For many of us living in the west, far from the African bush, the idea of living next to elephants seems exotic, idyllic and even romantic. The reality for people for whom elephants are a part of their daily lives is often far from this image, and human-elephant conflict is a serious problem almost wherever people and elephants coexist. Nowhere is this more evident than in Botswana, which is home to the largest population of elephants left on earth.
It is important to understand that to many rural people elephants are seen as little more than a pest and a threat. As such, the public response to the elephant deaths in the Okavango Delta has been quite mixed, with many people expressing relief that the population has been reduced, meaning fewer farmers will lose their crops this year.
Elephants are enormous, highly intelligent, occasionally aggressive and permanently hungry, all of which makes them problematic for people who live and grow crops in areas where elephants also live. Farmers and smallholders can lose an entire year’s income in a single raid by elephants, houses can be destroyed and people trampled and killed by elephants searching for food or defending what they see as their ancestral territory.
None of this is any worse, of course, than what people do to elephants. Millions of elephants once roamed across the African continent but, in the last 100 years, humans have killed around 95% of these magnificent animals and continue to kill around 20,000 of the survivors every year. Conversely, human populations are multiplying and encroaching onto land across which generations of matriarch elephants have been leading their herds for thousands of years.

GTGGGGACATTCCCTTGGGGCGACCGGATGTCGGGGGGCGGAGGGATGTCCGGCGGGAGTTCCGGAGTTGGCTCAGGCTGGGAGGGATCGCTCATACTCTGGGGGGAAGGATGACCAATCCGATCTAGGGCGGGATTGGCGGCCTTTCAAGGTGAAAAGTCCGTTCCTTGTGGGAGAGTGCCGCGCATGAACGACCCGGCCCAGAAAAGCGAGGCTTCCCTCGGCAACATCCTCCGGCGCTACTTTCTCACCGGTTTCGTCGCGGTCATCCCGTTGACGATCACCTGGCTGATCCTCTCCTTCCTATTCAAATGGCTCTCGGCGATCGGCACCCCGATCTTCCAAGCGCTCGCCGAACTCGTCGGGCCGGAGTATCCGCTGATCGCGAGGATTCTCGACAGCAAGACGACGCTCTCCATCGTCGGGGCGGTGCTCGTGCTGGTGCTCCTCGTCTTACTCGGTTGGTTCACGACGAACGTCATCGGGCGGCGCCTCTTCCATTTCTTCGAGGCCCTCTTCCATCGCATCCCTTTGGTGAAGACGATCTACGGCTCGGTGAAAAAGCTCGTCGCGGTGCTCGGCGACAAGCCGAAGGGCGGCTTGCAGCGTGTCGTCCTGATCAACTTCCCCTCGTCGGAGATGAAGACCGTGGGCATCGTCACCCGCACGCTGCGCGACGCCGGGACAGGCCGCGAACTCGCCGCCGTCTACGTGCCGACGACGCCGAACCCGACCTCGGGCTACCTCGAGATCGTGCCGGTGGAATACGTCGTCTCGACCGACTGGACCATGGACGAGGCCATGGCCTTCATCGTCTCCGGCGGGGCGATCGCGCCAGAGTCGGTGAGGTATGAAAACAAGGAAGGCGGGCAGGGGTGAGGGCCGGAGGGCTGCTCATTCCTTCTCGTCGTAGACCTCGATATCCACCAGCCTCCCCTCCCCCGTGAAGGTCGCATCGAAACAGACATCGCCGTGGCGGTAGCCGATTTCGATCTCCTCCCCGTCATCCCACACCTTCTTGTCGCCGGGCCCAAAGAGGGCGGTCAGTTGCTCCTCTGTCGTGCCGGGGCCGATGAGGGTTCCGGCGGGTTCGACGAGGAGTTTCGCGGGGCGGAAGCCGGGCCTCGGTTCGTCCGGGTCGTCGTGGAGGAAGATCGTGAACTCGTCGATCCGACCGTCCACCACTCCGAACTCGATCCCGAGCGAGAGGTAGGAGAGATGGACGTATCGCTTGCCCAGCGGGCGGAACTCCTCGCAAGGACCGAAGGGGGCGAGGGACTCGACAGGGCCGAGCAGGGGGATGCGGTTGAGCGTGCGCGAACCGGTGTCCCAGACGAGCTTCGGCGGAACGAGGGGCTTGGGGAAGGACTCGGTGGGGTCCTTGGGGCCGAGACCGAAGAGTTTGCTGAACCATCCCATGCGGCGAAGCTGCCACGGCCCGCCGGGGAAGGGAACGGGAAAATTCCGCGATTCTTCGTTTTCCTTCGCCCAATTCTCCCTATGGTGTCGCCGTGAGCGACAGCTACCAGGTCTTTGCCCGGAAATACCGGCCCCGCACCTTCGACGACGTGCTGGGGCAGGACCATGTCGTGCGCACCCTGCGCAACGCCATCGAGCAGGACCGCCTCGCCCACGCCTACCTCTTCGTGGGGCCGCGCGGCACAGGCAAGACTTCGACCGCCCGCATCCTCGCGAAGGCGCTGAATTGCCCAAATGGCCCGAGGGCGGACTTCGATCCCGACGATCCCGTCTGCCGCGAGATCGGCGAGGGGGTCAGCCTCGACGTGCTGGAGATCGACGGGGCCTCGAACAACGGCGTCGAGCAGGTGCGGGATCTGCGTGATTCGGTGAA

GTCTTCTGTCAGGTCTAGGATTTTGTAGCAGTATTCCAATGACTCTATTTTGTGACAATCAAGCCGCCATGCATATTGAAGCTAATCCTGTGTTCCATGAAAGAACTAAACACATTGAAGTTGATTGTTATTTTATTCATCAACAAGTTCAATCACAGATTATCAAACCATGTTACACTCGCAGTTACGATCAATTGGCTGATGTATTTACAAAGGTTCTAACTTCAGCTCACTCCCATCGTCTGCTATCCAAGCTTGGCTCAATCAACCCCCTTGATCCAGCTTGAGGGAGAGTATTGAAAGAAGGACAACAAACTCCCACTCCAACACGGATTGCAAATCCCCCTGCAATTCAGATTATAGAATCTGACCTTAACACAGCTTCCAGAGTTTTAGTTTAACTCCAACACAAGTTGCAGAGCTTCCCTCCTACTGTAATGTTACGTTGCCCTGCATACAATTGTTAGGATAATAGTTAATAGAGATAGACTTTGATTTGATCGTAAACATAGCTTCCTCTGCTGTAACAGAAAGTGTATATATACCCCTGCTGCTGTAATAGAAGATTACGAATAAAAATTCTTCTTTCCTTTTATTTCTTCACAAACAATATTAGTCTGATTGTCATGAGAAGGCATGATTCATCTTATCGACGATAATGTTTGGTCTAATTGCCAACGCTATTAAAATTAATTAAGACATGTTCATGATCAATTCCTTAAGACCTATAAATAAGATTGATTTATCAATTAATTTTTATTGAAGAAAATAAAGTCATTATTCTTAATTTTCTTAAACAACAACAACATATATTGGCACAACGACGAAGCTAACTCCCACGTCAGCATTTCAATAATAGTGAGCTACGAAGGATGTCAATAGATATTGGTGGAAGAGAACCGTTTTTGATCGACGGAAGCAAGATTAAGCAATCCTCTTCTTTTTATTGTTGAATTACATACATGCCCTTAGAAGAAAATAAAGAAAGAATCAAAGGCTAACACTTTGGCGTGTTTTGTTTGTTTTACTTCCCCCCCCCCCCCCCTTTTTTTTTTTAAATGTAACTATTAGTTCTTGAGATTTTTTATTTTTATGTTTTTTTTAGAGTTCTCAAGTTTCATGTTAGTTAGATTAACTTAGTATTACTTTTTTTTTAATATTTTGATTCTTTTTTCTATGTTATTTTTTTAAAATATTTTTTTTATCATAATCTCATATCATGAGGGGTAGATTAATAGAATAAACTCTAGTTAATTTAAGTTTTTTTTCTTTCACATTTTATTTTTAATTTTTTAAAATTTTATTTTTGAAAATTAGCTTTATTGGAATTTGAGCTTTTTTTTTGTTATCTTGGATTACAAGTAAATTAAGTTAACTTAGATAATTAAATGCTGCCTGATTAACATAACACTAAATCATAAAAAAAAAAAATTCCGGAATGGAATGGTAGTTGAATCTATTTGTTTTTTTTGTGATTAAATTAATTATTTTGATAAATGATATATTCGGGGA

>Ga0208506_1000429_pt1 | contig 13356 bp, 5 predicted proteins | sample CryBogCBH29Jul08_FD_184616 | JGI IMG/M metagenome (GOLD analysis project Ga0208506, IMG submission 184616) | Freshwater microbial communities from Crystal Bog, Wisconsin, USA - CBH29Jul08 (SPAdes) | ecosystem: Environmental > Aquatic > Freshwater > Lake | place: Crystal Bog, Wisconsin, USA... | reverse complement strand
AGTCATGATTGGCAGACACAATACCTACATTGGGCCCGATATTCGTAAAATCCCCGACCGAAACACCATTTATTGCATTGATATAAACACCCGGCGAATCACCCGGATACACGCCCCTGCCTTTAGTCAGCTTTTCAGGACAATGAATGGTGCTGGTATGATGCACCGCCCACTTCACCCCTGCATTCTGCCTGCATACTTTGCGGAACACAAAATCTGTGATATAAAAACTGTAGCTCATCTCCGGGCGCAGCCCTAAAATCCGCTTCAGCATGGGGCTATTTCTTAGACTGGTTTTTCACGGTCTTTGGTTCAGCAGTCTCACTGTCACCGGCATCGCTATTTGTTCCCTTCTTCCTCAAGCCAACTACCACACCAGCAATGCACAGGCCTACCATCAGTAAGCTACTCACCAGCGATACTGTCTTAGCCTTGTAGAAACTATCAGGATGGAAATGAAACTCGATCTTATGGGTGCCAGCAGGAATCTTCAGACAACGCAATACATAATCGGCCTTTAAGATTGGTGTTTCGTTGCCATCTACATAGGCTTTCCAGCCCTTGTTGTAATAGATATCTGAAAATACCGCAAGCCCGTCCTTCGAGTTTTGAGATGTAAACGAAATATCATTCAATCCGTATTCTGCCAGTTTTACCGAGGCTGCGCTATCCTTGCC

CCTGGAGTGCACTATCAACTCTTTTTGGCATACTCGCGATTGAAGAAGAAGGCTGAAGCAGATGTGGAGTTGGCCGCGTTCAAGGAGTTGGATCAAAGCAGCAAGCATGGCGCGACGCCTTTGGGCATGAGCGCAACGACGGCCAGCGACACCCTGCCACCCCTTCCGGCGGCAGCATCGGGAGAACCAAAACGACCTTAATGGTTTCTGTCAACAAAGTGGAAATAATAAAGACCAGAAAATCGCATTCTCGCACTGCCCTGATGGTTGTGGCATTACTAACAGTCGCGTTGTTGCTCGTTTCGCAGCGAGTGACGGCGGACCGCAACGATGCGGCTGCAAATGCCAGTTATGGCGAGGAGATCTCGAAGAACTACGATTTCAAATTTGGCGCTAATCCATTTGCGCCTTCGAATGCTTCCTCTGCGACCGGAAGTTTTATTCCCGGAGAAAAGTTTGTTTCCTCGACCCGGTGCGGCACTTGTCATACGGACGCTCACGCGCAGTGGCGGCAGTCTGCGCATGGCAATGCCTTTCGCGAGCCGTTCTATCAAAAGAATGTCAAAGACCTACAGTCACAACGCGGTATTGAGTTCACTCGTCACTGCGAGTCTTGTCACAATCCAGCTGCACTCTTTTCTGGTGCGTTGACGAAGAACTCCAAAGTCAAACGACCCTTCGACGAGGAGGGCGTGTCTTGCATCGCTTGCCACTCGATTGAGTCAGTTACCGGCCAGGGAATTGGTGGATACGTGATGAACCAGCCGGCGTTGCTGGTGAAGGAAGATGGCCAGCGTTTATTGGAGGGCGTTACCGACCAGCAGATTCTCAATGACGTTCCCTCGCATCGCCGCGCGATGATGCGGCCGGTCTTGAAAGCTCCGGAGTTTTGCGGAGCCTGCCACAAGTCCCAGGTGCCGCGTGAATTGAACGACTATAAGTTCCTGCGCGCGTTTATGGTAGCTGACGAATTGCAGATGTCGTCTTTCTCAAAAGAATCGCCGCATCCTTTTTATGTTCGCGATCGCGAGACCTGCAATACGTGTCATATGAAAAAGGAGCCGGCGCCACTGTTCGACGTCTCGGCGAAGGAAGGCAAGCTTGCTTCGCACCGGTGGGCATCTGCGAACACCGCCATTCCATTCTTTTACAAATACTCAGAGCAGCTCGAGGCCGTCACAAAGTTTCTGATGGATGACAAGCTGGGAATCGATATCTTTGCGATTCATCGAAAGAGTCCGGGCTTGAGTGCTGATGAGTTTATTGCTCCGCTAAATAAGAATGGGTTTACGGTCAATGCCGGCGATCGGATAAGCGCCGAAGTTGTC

Mitigating human-elephant conflict is a vital conservation tool, reducing the risk to both people and elephants, encouraging local goodwill towards elephants and enabling a comparatively harmonious coexistence. Even to this day, so-called ‘rogue elephants’ are routinely shot as a part of ‘Problem Animal Control’ policies, but this is hardly a progressive, sustainable or desirable solution to the issue of human-elephant conflict.
To avoid taking lethal measures, conservationists and farmers have invented a suite of of non-lethal tools for keeping elephants out of agricultural land, from bee fences, to chilli bombs, to strobe lights, but by far the most effective method is to protect elephant habitats and the corridors that link them, enabling elephants to travel between preferred areas without encountering high densities of people. Protecting habitats and habitat corridors has the enormous added benefit of providing ecosystem services such as clean water, clean air, pollination services, flood mitigation, shade, and all of the other ecosystem services that people need to survive and thrive.
Culling has no place in the 21st Century, and other tools such as those I have described above just put a sticking plaster over the issue. By far the best solution for humans, elephants and the environment at large is to set aside and protect sufficient habitat and habitat corridors, so these natural environments can provide for humans and for wildlife long into the future.